The advent of robot-assisted surgery is allowing more urologists to perform complex procedures-partial nephrectomies, in particular-which in turn contributes to better patient outcomes.
That's the assessment of J. Stuart Wolf, Jr, MD, professor of urology at the University of Michigan, Ann Arbor, and a physician who, ironically, has been known to argue against the use of robotic surgical techniques.
"I don't use the robot, so I don't have a dog in this hunt," Dr. Wolf said. "But given the data that are emerging now, I see a significant role for the robot and I encourage its careful and thoughtful use."
Dr. Wolf noted research to be presented at the upcoming AUA annual meeting, where attendees will hear about encouraging comparisons between robotic versus conventional laparoscopic partial nephrectomy.
Those results will help encourage the use of minimally invasive partial nephrectomy, which has been shown in most cases of small renal cancers to be preferable to radical nephrectomy, but tends to be a difficult procedure to master.
"The robot appears to technically simplify the performance of minimally invasive partial nephrectomy," he said. "The hope is that urologists will offer the procedure more frequently if it is easier to do. We need to encourage both partial nephrectomy and minimally invasive surgery. Data suggest that some urologists are sacrificing nephrons just so the procedure can be done minimally invasively. The robot might help address that problem."
Generally speaking, Dr. Wolf said, new surgical techniques must fit one of two criteria in order to become widely adopted: Either they must improve patient outcomes without a significant increase in difficulty for the surgeon, or they must produce equivalent patient outcomes while simplifying the procedure.
"Robotics probably fits both categories, depending on the application," he said. "In the case of radical prostatectomy, it fits the latter category in that it is easier on the surgeon. In the case of partial nephrectomy, it fits both."
Dr. Wolf added that robotic techniques in kidney surgery may allow urologists to address challenging renal masses that otherwise would be difficult to manage in a purely laparosopic fashion. That can be attributed to the robot's three-dimensional visualization and its ability to work through difficult surgical angles.
Also of interest is forthcoming research on the effect of surgeon experience on outcomes in both open surgical and minimally invasive radical prostatectomy.
One group is expected to report that while surgeons who perform large numbers of procedures of both types have better results in terms of incontinence and cancer control, surgical volume does not appear to affect such perioperative outcomes as the number of blood transfusions, length of stay, complications, and anastomotic strictures in the minimally invasive radical prostatectomy group, while it did in the open surgery group.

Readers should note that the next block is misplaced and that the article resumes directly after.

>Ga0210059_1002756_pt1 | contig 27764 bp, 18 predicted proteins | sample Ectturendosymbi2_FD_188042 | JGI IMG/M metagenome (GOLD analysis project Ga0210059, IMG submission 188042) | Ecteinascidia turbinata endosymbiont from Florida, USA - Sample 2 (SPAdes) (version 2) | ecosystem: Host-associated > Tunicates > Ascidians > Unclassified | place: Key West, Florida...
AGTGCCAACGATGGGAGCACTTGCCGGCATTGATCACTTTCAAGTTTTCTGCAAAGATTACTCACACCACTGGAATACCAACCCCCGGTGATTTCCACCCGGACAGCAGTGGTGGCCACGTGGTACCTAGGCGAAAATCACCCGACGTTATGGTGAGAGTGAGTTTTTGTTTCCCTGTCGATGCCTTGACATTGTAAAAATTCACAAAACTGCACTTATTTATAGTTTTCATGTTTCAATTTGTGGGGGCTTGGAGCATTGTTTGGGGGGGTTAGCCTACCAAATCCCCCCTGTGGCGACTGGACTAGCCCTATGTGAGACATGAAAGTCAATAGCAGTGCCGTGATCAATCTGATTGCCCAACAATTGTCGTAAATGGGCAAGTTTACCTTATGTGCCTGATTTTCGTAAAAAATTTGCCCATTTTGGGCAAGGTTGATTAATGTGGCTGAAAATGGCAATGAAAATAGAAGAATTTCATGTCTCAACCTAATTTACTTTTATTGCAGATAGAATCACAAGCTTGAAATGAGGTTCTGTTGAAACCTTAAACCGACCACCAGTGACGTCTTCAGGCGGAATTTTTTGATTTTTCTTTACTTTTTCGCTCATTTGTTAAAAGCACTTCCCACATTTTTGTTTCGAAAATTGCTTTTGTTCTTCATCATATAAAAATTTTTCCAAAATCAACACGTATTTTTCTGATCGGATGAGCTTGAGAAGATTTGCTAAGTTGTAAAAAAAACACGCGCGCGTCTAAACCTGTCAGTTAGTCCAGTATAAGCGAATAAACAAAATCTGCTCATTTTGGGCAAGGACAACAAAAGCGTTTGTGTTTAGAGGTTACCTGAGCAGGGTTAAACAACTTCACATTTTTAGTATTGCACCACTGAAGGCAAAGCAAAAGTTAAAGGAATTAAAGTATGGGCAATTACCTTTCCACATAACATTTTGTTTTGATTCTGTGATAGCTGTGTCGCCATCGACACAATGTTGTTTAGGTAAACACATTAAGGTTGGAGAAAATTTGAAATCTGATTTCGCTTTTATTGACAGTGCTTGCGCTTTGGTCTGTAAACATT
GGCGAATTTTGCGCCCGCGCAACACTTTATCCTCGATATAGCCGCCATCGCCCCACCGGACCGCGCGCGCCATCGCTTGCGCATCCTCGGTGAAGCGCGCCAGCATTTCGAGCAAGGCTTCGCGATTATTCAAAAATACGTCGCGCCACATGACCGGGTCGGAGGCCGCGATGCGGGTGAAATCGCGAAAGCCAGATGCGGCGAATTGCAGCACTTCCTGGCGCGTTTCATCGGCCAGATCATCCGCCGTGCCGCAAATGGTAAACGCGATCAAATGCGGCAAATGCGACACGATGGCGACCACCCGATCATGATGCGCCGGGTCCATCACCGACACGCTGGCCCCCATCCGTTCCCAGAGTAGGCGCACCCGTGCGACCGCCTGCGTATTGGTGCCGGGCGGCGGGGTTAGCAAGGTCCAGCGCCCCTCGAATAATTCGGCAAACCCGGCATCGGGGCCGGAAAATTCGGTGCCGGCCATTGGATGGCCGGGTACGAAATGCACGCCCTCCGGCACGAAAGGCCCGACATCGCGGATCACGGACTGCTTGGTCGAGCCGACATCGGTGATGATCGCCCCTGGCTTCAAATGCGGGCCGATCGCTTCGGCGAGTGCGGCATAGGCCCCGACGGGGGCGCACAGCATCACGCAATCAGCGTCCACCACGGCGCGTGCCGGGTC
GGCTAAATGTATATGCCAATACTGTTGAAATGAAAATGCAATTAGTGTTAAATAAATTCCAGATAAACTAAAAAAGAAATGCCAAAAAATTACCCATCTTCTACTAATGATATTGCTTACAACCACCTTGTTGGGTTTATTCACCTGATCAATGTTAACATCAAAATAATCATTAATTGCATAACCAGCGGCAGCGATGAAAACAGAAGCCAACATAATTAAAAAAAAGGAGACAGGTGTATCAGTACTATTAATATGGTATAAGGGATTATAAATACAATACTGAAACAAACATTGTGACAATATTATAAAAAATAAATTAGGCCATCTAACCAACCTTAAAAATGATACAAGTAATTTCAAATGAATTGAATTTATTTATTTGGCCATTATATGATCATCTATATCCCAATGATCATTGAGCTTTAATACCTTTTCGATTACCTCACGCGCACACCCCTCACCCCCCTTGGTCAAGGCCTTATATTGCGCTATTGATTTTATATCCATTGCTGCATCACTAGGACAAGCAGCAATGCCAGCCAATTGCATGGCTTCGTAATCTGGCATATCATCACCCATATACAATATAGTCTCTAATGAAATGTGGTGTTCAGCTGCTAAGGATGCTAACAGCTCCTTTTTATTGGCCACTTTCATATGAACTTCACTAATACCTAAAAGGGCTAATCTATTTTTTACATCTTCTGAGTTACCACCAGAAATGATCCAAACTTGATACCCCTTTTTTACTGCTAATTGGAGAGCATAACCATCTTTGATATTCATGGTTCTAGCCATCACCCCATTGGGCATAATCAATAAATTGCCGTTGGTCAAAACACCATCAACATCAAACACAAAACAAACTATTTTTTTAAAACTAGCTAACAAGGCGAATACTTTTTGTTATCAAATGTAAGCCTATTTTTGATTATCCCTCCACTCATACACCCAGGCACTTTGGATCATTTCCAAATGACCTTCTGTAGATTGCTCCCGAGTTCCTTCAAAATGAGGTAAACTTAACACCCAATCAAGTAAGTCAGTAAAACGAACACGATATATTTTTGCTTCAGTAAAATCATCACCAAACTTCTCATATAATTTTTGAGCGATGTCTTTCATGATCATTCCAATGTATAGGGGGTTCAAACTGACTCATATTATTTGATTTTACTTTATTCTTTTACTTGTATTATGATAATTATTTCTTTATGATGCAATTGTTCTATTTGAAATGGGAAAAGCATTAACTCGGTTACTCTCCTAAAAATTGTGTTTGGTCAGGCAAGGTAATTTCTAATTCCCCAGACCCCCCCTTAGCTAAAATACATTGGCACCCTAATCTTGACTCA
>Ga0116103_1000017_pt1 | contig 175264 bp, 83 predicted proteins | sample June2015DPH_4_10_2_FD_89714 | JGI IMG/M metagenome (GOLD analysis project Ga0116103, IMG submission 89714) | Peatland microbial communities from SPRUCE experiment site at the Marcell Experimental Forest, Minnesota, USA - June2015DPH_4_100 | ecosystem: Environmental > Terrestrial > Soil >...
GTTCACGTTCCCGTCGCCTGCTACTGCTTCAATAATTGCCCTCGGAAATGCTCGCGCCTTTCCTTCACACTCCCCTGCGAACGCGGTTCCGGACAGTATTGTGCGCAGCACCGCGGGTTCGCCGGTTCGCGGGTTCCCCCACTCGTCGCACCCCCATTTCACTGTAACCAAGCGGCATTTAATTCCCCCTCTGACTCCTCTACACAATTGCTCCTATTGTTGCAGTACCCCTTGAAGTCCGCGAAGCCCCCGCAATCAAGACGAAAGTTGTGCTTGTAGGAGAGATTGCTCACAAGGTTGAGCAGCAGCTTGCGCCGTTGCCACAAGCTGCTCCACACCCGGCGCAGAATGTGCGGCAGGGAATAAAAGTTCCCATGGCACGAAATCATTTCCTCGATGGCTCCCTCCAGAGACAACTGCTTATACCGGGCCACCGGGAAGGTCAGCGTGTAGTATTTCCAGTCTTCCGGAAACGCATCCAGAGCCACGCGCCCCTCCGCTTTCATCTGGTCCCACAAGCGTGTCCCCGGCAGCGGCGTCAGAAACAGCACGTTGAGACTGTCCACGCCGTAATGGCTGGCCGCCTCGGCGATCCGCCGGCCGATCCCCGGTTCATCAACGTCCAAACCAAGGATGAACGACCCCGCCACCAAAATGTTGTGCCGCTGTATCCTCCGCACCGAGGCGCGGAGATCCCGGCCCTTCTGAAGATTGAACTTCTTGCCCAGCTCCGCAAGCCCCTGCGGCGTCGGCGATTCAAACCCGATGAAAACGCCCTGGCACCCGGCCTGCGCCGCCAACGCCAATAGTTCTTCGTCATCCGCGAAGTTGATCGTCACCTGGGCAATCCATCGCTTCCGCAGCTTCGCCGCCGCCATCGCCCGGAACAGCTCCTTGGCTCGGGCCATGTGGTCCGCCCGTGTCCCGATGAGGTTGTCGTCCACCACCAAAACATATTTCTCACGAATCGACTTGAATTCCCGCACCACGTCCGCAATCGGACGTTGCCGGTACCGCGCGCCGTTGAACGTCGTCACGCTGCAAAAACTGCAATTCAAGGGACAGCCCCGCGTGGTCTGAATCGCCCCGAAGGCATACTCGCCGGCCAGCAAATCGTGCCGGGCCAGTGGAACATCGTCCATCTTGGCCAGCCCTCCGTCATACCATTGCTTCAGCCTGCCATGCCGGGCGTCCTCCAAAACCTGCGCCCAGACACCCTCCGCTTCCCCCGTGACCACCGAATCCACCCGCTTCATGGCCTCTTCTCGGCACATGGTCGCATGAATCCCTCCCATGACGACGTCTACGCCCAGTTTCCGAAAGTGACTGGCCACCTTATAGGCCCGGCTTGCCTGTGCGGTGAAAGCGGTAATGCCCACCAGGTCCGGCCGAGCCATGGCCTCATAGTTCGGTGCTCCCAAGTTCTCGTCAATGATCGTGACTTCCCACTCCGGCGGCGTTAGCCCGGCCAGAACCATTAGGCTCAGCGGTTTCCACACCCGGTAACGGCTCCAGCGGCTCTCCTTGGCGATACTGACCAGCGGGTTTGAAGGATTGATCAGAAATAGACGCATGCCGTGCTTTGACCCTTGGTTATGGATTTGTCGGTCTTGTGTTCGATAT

"This feeds into the idea that robotic radical prostatectomy has a shorter learning curve than other approaches to prostatectomy," said Dr. Wolf.
New data on potential of LESS
Much has been made of the potential of laparo-endoscopic single-site surgery (LESS), and urologic researchers are trying to find its best fit in urology. Data from at least one group will suggest that patient selection is key to success.
"Younger and thinner patients with less challenging pathology-that is, those with benign lesions or smaller tumors-appear to do best with this technique," Dr. Wolf said. "Those are likely the best candidates, because the technical limitations of LESS are profound."
He added that it's still not clear whether LESS offers any benefits in patient convalescence over standard laparoscopy.
As is always the case with minimally invasive surgery, expect new technology to be in the spotlight at this year's AUA meeting.
One example is laparoscopic Doppler ultrasound, which has demonstrated some objective benefits for evaluating vascular strictures during minimally invasive renal surgery. Dr. Wolf is encouraged by its potential, especially in comparison with laparoscopic ultrasound.
"This is a laparoscopic Doppler probe that is introduced through a laparoscopic port and helps identify blood vessels by Doppler signal," he said. "It's much easier to use than a laparoscopic ultrasound probe. With the Doppler, you literally hear the big vessels when the probe is pointed at them."
While that approach is less exact than ultrasonography, he noted, "It's quicker and easier."
Dr. Wolf also singled out irreversible electroporation (IRE) as a promising new method of renal tissue ablation. IRE uses electrical fields to create nano-scale defects in cell membranes, which causes cell death in targeted tissue.
Animal studies suggest that IRE may have some advantages over standard radiofrequency ablation.
"But the problem with ablation in general, even in the best of hands, is that it's probably less effective than simply excising lesions," Dr. Wolf said. "The reasons for that are probably related to targeting, but may also have something to do with the technology itself. If IRE proves to be a better technology, that will be an important advancement. This is very interesting, but still experimental."